Life + Arts

Sundays are always better ‘on the Rocks’

The UH production of Theresa Rebeck’s play “Sunday on the Rocks” wrapped up on Sunday in the Quintero Lab of the Cynthia Woods Mitchell Center for Performing Arts. The play was directed by Stephanie Holliday Earl and featured an ensemble of Chelsea Holmes as Elly, Kristen Canterbury as Jen, Shannon Mullarkey as Gayle and Danielle Bunch as Jessica.

Stage direction was carried out very well, and the limited space offered by the Quintero Lab was used wisely. The set design, though simple, was inviting, realistic and didn’t take attention away from the work of the ensemble — rather, it only added to their performance. Costumes were casually done, as the actors wore their own clothing for the play. As the play was set on the back porch of their house, lighting accurately represented the different times of day as the play went on.

The script may have allowed several comedic moments, but one certainly felt strong emotional elements throughout the play. After deciding to indulge in a scotch for breakfast, Elly reveals to Jen and Gayle that she is pregnant and wants an abortion. With the other two girls joining in on the new breakfast of choice, they spill all of their feelings about men, sex and their distaste for their fourth roommate Jessica. When Jessica comes home from a rendezvous with her boyfriend, Jefferey, she finds the three girls sharing a drunken bonding moment on a very messy back porch.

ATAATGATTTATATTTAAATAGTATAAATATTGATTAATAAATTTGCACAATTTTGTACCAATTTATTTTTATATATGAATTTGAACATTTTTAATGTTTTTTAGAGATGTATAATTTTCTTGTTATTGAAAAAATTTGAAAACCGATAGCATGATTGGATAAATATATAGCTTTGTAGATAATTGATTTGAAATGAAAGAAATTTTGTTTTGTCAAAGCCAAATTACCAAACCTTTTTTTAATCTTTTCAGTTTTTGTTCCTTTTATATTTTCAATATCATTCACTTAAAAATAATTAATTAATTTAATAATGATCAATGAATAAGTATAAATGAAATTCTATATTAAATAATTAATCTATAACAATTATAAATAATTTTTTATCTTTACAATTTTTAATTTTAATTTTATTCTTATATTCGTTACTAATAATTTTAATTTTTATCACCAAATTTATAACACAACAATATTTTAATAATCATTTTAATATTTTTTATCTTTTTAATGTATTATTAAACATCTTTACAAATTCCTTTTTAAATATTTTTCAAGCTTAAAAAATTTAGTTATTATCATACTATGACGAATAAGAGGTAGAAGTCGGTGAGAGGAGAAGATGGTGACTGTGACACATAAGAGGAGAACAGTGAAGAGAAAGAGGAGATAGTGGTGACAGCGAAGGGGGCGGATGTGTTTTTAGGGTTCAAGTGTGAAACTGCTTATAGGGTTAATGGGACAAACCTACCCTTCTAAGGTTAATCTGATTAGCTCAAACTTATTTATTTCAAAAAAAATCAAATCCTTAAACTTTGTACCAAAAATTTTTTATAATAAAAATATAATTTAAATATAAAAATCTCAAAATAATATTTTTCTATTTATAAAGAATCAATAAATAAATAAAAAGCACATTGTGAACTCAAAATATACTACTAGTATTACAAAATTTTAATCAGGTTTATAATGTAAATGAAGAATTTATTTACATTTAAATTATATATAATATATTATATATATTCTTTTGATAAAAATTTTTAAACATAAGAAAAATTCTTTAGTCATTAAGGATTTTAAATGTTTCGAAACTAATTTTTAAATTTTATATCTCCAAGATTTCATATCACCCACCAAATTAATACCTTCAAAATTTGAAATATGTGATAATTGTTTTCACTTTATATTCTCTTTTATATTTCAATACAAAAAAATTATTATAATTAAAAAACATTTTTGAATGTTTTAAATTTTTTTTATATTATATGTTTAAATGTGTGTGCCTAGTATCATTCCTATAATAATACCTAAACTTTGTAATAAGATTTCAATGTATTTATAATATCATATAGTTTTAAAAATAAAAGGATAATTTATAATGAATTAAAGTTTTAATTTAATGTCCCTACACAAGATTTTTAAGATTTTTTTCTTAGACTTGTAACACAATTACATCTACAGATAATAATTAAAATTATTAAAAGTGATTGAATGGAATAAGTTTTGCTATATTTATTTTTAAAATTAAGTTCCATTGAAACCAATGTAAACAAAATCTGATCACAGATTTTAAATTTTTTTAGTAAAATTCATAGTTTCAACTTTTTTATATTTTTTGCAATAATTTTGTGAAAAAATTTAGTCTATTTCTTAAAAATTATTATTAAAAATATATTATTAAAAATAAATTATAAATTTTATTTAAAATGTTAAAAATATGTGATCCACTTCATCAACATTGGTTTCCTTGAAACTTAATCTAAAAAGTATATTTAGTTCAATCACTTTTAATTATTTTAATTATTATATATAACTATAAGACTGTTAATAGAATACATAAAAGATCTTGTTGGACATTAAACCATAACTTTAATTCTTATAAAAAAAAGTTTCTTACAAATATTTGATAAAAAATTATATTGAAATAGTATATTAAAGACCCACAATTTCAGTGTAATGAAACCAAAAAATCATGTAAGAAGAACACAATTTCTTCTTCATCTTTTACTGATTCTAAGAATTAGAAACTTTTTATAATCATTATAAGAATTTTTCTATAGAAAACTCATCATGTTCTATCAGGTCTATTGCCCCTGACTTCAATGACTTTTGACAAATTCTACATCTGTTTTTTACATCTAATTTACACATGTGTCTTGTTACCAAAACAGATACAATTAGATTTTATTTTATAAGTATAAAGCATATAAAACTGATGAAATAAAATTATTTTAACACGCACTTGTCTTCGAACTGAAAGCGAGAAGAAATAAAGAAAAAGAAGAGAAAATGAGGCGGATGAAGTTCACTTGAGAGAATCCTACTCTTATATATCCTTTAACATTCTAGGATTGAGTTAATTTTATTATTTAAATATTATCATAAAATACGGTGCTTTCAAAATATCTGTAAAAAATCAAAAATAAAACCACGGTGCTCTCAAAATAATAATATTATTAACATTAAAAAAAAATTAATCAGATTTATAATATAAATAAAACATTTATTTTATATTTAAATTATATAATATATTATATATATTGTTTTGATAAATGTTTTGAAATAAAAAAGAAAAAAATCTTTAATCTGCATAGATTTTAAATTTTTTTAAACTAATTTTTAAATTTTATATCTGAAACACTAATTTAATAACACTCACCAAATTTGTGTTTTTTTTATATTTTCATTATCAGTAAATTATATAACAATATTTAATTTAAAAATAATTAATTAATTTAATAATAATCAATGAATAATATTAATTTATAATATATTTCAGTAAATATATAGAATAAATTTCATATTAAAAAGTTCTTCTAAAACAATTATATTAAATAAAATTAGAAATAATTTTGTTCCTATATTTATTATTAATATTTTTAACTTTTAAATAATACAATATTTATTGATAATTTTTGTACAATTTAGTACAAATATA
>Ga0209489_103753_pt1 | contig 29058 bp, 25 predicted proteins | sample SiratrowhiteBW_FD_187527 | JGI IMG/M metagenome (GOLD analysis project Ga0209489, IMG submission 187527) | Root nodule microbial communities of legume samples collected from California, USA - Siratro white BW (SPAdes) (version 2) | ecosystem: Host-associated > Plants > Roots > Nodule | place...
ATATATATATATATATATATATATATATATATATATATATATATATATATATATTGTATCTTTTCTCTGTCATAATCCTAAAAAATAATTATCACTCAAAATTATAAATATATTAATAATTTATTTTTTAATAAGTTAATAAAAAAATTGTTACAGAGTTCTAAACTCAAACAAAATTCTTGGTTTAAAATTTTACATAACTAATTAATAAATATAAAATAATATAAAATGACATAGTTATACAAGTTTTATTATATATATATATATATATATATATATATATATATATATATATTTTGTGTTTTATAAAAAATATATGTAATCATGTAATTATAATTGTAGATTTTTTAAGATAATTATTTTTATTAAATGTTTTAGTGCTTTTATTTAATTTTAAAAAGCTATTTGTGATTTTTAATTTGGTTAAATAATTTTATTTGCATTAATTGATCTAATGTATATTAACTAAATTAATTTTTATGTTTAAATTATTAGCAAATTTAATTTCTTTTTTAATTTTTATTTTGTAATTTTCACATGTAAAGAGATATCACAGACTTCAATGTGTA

“Sunday on the Rocks” not only features strong emotional content, it also builts the relationship between each girl as the show progresses. Holmes portrays Elly as a strong and defiant woman with a level of uncertainty and general stubbornness. Canterbury’s character, Jen, is seen as the independent girl who is not yet ready to settle down, but certainly enjoys casual sex from time-to-time. Gayle, Mullarkey’s character, seems relatively uptight and unwilling to step out of line until scotch infiltrates her system. Bunch’s character, Jessica, brings laughter to the table in Act II with a pretentious, holier-than-thou attitude. Her true colors come out in a face off with Elly when she reveals the truth about her less-than-perfect relationship with her boyfriend, Jeffery.

The play did have a few unconvincing reactions by the actors to the many controversial topics in the first scene. Regardless, “Sunday on the Rocks” was definitely an estrogen-filled good time.

Additional reporting by Aicardo Rivera.

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